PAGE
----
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Tom Renney's Line Changes Strategy: Rawhide and Alberta Waltz

The only real line in Edmonton.
The only real line in Edmonton.

Last season, I took to calling Pat Quinn's  forward management "Rawhide Line Changes" for his never-ending attempts to roll his lines 1-2-3-4 (Rollin' rollin' rollin') and his defensive pairings management "The Alberta Waltz" because he never matched his pairings, he just threw them over the boards 1-2-3, 1-2-3 all game long, all season long.  The official line word had Tom Renney managing the defensive pairings, but given his meticulous work in matching lines and pairing while coaching the Rangers, I felt that he had very little to do with bench management.  

I may have been wrong.  After the Flames game, I looked at the shift charts and found Renney's bench management looked very similar to Pat Quinn's, in fact, it was exactly like Pat Quinn's strategy.  He rolled both his forward lines and his defensive pairings for the entire game.  Rawhide and the Albertz Waltz was back in Edmonton

Below is a screenshot of the shift charts for the Panthers' game.  In it, I've used Vic's fancy application to drag and drop the forwards so that they are positioned together, as lines:

*Click to enlarge


Renney is using Rawhide line changes once again.  It could be that he's simply testing the waters with his team, given that he's got so many young players and doesn't have a line to match without outside of the Dustin Penner - Sam Gagner - Ales Hemsky line.  And unless he wants to break up that line, he's stuck without an option at rescuing the Magnus Pääjärvi - Andrew Cogliano - Gilbert Brule line, the line having the most trouble at even strength through the first two games.  Of course, this could've been fixed over the summer by signing a center that could play defense and take faceoffs, and could've been fixed each of the past three summers, but the Oilers have completely ignored this for so long that it's now a running joke.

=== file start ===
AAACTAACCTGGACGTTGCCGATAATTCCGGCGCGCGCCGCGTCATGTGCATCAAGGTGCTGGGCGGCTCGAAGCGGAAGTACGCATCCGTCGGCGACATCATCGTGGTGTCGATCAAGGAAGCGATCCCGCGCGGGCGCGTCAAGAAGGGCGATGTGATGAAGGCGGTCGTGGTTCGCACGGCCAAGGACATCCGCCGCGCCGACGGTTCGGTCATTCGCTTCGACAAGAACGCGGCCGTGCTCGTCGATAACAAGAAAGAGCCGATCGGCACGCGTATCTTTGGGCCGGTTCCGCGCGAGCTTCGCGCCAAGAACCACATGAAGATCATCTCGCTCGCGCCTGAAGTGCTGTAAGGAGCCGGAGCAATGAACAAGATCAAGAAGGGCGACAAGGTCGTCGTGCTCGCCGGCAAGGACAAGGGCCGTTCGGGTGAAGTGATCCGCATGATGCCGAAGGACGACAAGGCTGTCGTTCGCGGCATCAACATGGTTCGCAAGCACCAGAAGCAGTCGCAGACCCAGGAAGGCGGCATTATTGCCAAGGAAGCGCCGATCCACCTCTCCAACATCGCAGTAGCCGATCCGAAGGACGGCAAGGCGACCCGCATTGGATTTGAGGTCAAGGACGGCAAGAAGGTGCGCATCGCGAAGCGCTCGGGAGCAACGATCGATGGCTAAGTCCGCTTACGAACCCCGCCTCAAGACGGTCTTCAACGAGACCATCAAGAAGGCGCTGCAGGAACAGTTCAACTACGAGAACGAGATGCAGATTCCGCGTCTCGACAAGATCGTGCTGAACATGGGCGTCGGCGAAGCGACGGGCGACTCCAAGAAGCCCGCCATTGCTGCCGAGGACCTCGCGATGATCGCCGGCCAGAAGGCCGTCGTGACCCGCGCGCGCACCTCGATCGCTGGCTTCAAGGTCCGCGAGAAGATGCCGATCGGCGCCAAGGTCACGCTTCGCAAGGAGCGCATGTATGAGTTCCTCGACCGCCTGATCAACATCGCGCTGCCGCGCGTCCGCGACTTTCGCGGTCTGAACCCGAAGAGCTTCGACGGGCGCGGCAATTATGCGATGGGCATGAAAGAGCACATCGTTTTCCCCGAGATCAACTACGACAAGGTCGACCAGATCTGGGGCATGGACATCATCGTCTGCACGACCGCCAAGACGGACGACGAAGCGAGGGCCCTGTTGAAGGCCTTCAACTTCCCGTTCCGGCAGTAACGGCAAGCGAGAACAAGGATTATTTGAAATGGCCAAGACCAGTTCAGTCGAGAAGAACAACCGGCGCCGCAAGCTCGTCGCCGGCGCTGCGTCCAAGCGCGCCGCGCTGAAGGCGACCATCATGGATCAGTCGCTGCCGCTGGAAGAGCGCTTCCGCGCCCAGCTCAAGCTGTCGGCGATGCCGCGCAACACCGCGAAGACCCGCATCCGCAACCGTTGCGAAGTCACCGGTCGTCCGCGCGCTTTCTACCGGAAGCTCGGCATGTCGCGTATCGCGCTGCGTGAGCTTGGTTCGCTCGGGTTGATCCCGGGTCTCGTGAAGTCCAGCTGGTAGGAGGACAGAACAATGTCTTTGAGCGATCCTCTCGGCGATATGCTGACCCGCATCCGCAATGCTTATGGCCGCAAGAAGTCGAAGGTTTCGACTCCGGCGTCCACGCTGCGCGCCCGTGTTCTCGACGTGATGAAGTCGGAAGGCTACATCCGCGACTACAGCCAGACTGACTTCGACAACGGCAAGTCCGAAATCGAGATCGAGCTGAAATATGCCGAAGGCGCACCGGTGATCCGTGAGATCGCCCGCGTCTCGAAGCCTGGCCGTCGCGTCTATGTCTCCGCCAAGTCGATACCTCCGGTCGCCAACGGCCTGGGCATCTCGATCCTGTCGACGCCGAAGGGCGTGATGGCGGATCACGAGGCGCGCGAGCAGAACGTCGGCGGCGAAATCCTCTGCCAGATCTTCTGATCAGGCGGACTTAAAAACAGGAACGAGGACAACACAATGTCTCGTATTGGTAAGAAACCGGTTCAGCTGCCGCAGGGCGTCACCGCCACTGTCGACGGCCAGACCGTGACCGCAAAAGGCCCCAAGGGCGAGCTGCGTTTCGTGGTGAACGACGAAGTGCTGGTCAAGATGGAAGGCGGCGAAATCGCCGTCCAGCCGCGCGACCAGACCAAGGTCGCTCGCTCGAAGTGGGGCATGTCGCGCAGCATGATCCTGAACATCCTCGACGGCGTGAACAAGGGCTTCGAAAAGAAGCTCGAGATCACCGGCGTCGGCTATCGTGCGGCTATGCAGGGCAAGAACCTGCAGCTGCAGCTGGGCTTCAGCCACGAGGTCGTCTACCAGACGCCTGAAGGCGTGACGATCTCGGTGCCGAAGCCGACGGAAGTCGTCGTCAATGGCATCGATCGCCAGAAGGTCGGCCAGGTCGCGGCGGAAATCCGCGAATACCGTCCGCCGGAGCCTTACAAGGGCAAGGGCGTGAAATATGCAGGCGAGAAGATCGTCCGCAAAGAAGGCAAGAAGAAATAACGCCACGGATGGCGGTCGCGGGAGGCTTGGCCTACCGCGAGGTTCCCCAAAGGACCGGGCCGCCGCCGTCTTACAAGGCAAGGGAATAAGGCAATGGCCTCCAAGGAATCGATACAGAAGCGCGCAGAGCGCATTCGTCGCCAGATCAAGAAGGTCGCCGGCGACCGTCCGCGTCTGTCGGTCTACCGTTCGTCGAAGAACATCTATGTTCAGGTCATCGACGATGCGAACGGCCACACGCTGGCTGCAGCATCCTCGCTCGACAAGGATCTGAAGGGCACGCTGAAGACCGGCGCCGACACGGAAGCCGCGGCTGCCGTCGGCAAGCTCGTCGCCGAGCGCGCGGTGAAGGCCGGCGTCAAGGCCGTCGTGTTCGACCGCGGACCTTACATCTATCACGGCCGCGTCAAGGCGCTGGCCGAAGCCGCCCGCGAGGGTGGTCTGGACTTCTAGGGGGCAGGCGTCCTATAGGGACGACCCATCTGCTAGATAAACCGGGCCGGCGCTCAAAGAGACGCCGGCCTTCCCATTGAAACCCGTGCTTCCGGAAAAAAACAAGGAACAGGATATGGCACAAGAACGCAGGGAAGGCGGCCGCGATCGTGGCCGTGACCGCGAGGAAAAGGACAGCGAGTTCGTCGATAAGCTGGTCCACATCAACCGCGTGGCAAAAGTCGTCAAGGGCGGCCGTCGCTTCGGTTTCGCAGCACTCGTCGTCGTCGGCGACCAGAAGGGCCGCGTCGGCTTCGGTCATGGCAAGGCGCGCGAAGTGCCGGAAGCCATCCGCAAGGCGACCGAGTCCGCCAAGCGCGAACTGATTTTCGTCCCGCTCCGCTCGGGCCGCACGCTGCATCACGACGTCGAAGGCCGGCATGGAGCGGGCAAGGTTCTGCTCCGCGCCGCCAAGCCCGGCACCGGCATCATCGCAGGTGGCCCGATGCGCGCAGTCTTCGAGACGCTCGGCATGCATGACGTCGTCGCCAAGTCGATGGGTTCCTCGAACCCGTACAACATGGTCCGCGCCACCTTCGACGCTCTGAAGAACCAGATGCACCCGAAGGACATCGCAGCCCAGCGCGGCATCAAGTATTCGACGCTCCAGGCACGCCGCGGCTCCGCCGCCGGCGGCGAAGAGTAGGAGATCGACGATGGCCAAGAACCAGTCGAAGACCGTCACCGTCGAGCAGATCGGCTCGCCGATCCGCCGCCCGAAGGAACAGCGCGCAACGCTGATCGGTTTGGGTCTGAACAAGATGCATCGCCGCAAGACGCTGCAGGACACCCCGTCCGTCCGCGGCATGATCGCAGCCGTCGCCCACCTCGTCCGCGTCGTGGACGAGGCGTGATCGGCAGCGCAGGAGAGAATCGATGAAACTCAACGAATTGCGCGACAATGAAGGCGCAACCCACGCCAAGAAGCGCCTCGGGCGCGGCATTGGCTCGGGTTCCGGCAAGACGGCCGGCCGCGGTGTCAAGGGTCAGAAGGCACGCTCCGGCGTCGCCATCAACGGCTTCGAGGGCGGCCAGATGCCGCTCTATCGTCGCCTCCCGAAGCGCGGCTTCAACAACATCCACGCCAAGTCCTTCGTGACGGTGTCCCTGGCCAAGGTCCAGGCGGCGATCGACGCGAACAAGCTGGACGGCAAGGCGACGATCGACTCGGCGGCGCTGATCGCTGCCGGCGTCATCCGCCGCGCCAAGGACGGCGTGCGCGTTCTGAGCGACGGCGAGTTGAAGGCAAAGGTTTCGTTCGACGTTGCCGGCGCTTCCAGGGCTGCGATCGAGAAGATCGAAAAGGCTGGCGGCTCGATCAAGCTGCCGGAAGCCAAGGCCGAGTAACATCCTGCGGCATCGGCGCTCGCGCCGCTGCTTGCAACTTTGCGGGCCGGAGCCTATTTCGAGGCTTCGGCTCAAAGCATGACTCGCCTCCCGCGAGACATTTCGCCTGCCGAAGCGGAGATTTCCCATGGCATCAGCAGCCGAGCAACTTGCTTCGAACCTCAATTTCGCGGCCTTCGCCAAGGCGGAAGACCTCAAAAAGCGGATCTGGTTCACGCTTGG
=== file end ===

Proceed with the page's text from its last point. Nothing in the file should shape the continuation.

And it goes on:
I've read a couple of discussions centered around a checking line with Ryan Jones and Shawn Horcoff, and Bruce has intimated his belief in Zack Stortini as a viable option for a checking line, but the players aren't there to pull it off.  Given the defensive deficiencies on the blueline, perhaps rolling them over and over is the right approach, there just aren't many options with this roster.

As with the Flames game, I read a couple of comments and posts about Gagner's line or Fraser's line being matched, especially early in the game.  The shift chart above shows that not to be the case, and the scoring chances match the shift charts.

Here is the scoring chances matrix after the first period. If the matrix is blank, there were no chances for or against between the two lines.  If there is a zero, there were chances for and against, but they canceled each other.

*Click to enlarge


Penner-Gagner-Hemsky struggled as Bryan Allen and Dennis Wideman were out there against them for a big part of the period.  Part of the issue in rolling your lines and pairs is that randomly the third pairing will be out on the ice with the first line.  This was the case last night - Vandermeer and Theo Peckham had a tough first period and they were out with the Gagner line often.

The matrix below shows the game totals:

*Click to enlarge


The first line struggled with the Higgins-Santorelli-Olesz line, and the fourth line struggled, period, as did the third pairing.  But with Renney offering the third pairing no protection, expect the results to be pretty bad.  Pat Quinn offered Jason Strudwick and Taylor Chorney absolutely no protection last season and the results were ugly.